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I've been trying to detect if a printed image has any defects(shape and color) when compared to either a proof of another printed image which has no defects or the digital version of the image, which also has no defects. I'm using opencv(cv2) and python.

I first take a picture of the printed image. Then, I perform perspective transformation to get the picture of the printed image cropped sufficiently. I am then using Zernike moments, SSIM, and color histograms to compare the color and shape of the image. However, the resulting values vary too much and I am not able to create a threshold for a misprinted image.

I have also tried to subdivide the image into smaller sections and compare those. This is also not creating distinguishable values to determine if there is a misprint or not.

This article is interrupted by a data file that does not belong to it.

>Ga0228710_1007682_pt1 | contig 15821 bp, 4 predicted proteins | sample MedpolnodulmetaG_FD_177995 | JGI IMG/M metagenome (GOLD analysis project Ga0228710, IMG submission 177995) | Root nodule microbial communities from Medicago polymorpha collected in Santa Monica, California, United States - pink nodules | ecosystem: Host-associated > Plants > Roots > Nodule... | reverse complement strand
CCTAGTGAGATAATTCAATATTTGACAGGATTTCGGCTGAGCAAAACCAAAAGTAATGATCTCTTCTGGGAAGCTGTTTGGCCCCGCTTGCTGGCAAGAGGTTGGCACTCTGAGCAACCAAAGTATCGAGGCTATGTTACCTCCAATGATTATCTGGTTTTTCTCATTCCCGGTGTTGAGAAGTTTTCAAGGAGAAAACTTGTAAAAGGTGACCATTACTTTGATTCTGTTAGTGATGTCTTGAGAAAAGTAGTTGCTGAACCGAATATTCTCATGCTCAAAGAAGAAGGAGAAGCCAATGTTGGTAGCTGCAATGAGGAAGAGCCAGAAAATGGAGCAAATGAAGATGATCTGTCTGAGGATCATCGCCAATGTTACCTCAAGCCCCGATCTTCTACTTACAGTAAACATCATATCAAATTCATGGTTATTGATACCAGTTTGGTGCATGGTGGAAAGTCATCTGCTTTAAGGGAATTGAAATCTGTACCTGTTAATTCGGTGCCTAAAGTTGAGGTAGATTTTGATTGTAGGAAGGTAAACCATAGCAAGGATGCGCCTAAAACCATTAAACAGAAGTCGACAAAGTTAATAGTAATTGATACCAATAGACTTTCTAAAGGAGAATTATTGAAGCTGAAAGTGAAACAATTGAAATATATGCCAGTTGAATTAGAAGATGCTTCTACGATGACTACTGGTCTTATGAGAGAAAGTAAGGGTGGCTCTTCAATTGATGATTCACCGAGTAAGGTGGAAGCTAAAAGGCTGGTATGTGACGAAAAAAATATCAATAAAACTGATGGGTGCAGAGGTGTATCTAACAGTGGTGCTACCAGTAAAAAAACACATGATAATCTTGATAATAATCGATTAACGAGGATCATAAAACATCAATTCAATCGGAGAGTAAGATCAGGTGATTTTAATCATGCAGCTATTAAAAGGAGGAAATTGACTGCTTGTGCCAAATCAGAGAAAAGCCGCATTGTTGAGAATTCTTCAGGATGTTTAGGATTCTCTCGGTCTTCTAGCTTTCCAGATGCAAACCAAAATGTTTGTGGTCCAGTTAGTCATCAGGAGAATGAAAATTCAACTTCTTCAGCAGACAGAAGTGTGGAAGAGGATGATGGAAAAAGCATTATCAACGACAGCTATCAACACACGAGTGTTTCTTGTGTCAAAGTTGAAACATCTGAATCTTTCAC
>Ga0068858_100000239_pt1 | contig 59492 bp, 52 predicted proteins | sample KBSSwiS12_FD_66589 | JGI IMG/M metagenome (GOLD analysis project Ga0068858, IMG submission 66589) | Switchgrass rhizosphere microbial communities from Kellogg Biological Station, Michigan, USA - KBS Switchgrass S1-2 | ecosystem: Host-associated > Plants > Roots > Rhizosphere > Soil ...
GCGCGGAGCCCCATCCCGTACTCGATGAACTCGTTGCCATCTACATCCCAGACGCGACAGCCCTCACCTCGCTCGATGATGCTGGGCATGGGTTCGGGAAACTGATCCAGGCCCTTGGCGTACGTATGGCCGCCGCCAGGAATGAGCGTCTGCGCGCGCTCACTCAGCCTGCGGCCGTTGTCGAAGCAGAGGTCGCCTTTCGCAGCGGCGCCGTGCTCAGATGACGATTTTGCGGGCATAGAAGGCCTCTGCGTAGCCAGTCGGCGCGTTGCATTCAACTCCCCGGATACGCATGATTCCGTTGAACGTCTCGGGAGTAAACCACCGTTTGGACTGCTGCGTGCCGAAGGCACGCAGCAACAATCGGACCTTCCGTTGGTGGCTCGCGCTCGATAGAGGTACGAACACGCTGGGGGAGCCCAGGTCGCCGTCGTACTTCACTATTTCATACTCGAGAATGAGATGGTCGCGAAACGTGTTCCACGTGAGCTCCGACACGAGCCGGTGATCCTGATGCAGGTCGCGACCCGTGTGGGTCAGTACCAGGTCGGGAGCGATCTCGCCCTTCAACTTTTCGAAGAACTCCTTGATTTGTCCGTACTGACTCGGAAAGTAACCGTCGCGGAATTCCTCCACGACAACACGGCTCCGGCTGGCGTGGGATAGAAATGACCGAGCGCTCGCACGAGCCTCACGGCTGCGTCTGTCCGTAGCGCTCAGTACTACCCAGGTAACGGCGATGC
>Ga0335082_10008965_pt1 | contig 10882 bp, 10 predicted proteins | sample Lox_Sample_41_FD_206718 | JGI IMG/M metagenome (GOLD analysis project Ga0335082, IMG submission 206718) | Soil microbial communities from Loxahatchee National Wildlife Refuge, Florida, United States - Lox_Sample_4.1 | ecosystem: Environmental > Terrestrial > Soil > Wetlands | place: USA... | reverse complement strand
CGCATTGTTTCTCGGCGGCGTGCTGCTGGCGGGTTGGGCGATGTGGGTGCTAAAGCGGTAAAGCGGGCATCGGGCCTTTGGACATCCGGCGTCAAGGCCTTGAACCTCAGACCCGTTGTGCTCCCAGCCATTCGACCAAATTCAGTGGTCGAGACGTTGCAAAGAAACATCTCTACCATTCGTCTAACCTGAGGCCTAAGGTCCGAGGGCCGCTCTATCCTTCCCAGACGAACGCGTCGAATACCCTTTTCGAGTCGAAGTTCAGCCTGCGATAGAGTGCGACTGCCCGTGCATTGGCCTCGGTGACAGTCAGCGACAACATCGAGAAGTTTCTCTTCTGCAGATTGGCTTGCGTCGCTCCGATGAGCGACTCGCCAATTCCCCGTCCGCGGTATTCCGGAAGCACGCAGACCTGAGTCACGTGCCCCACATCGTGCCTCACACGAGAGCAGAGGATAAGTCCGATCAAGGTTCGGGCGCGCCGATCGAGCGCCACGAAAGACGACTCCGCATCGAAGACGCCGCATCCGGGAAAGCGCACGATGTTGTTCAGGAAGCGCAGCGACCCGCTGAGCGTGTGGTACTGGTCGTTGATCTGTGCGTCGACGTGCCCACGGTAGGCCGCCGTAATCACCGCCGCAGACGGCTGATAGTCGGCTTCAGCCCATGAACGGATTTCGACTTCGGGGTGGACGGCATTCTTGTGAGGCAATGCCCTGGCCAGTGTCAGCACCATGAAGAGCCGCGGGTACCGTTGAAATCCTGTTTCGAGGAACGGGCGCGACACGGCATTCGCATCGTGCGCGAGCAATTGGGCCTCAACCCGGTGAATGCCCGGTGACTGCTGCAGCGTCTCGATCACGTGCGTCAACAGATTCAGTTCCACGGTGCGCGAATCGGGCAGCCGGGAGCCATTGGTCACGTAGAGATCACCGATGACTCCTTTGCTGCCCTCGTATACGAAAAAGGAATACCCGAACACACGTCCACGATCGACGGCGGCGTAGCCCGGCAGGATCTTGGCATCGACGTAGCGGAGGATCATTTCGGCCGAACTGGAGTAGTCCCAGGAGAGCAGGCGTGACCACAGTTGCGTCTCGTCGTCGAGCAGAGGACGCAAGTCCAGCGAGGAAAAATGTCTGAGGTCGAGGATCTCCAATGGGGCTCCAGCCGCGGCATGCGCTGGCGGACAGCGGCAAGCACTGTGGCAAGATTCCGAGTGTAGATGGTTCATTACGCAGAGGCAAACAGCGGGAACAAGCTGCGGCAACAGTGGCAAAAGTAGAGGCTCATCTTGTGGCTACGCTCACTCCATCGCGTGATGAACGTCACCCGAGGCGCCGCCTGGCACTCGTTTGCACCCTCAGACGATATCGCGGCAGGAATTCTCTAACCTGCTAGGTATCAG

The differences in the print can be subtle or very apparent. Are there any other techniques that I can try? Thanks!

This is an example of a correctly printed image:

This is an example of a correctly printed image

This is an example of an incorrectly printed image, it has too much blue ink on the right side:

This is an example of an incorrectly printed image, it has too much blue ink on the right side

This is another example of a correct print: This is an example of a misprint when compared to the one above:

  • summarize pixels values... – Proxytype Jul 16 '17 at 20:41
  • can you add some more different samples of correctly printed images to get an idea of intra-class variance? – Micka Jul 17 '17 at 7:26
  • Are the sample images backwards? I added them inline in the order you originally had them but the top image looks like it has more blue than the bottom one. – beaker Jul 17 '17 at 15:12
  • How are you controlling factors which will have effects on the pictures, for example all the light falling on the image you are taking a picture of? – barny Jul 17 '17 at 17:59
  • @beaker Yes I made a mistake just fixed it. Thanks. – Danthony Jul 18 '17 at 0:49

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